Over used and oft abused.

Ah, the word shiver. Over used and oft abused. This is on my personal list of filter words. One that is injected into a sentence to replace showing an emotion. I find it in plethora among the words of a romance, horror or mystery. Or just dumped in to lazy writing, like I’m guilty of. 😉

At first I used this word freely, it’s a great way to express an obvious feeling right? Well yes and no. People shiver for different reasons, it’s those reasons that suggest this blanket word can be stretched out or removed altogether.

Example 1.

Billy’s fingers gently brushed the back of her arm sending pleasant shivers across her body. (15)

Not a bad sentence really. A few unnecessary words. If I’m also worried about (word count) I would remove gently and pleasant, they are implied anyway. Three words doesn’t seem like much, but it adds up quickly.

Her skin tingled as Billy’s fingers brushed the back of her arm. (12)

Example 2.

Elouise shivered suddenly for no reason whatsoever. “Someone must have walked across my grave.” She muttered to herself. (18)

Meh, it could use a little trimming and rewording.

Elouise frowned and rubbed her arms. “Someone must have walked across my grave.” (13)

Example 3. (I still write like this.)

Tod had never felt so bone achingly cold in his life. He was shivering so hard his teeth chattered loudly. (20)

Now I know enough to rewrite it to this. FYI the word felt is a super filter word.

Tod wrapped his arms around his aching body, unable to stop his chattering teeth. (14)

Do I never use the word shiver? No, it’s a fun word that evokes a personal response. I do use it sparingly or try to anyway. Sometimes a plain ole shiver is just what the story needs, especially if there is no established reason for it.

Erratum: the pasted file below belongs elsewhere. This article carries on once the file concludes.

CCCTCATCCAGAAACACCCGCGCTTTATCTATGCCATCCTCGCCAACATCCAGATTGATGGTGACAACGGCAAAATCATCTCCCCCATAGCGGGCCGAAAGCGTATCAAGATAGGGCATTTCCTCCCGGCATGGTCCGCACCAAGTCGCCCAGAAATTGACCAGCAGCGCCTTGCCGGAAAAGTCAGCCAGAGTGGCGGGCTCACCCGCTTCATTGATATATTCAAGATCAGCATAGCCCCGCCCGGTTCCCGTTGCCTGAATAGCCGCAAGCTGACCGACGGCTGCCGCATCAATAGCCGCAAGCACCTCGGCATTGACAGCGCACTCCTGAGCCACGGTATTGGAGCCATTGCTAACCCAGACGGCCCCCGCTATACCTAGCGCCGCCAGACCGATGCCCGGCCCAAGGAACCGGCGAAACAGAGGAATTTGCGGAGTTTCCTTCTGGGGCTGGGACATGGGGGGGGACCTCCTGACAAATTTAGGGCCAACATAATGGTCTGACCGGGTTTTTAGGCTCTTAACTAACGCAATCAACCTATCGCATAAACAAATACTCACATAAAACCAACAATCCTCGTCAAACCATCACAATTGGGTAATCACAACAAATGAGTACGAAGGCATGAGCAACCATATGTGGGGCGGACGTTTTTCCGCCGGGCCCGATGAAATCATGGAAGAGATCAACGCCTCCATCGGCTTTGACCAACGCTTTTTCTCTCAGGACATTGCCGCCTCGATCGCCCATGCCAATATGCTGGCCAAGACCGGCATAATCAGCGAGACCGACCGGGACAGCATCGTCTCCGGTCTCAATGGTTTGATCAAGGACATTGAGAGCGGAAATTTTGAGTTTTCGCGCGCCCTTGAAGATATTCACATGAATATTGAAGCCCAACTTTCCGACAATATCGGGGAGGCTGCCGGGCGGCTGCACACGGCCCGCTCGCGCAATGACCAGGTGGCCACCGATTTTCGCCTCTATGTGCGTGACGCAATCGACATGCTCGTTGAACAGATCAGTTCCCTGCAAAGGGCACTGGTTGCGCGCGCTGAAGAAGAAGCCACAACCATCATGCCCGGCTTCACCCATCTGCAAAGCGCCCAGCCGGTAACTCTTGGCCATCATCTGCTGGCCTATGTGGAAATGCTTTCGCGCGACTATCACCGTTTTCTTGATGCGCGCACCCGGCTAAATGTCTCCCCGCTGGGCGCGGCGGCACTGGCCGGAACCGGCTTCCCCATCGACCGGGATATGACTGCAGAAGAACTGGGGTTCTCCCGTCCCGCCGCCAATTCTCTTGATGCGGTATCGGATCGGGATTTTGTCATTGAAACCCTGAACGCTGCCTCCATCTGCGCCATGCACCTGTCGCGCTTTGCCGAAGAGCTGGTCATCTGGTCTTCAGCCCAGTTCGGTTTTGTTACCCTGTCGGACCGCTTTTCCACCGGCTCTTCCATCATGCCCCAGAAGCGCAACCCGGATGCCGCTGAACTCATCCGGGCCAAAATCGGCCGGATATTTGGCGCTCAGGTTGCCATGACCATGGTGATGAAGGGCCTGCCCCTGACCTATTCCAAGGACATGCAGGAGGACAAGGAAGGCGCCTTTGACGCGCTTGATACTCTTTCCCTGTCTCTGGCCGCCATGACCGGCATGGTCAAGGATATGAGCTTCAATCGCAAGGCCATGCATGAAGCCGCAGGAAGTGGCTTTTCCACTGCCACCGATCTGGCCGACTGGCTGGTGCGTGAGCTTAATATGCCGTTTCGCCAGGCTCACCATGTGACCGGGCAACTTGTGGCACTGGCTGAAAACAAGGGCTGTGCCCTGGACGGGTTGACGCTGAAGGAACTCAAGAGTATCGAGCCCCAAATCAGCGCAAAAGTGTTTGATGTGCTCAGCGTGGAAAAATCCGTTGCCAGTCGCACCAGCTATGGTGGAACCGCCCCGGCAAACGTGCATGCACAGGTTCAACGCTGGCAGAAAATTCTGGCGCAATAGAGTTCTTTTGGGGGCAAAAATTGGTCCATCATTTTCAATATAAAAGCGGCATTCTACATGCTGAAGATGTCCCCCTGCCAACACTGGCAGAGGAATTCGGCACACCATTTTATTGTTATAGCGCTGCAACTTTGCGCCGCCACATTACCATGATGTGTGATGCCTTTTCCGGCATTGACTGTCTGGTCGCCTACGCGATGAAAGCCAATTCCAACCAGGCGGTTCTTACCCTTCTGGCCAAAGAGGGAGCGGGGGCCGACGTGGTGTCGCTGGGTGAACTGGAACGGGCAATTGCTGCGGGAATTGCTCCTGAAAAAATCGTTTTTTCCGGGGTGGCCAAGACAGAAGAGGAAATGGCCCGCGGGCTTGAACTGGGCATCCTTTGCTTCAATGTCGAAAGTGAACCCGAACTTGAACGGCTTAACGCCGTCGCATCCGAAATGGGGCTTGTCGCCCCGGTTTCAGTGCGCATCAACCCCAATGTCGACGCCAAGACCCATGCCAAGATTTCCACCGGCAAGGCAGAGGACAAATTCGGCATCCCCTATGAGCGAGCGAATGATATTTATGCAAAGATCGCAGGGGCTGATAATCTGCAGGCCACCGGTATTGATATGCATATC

My advice about overuse.
Overuse can happen with any word, shiver is just an example. Make a list of ‘important’ words you see too often in your writing and then see how often you actually use them. Then see if you can switch it up or swap it out, but don’t jeopardize the story or the flow if you can’t think of a way to change it.

-Sheryl

 

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Copyright © 2016 All rights reserved

Shiver

Obvious

Jeopardize

Eyes that carry worlds

eyes world

When I think of the Eyes in terms of writing two things come to mind foremost. My own and my readers.

My eyes allow me to see what I’ve written. My mind’s eye to envision what I’ve created and what I am about to create. My hindsight allows me to see what I missed and what I need to fix, change or add. Often my eyes fail me and I miss the smallest of typos. That is why I rely on the eyes of others to catch them.

My readers’ eyes are what allow the world I create and all its characters to come to life. I strive to make this the most fantastic experience possible, as do all writers.

The eyes are a direct method of transportation. Carrying words from a page to the vast world of imagination within. They carry worlds from one person to another.

My advice.

Let their eyes feast on what you’ve created. Don’t hide your work in fear of judgment let them see it how they will.

-Sheryl

 

The not-so-direct path to publishing.

The “word count” down.

 

Copyright © 2016 All rights reserved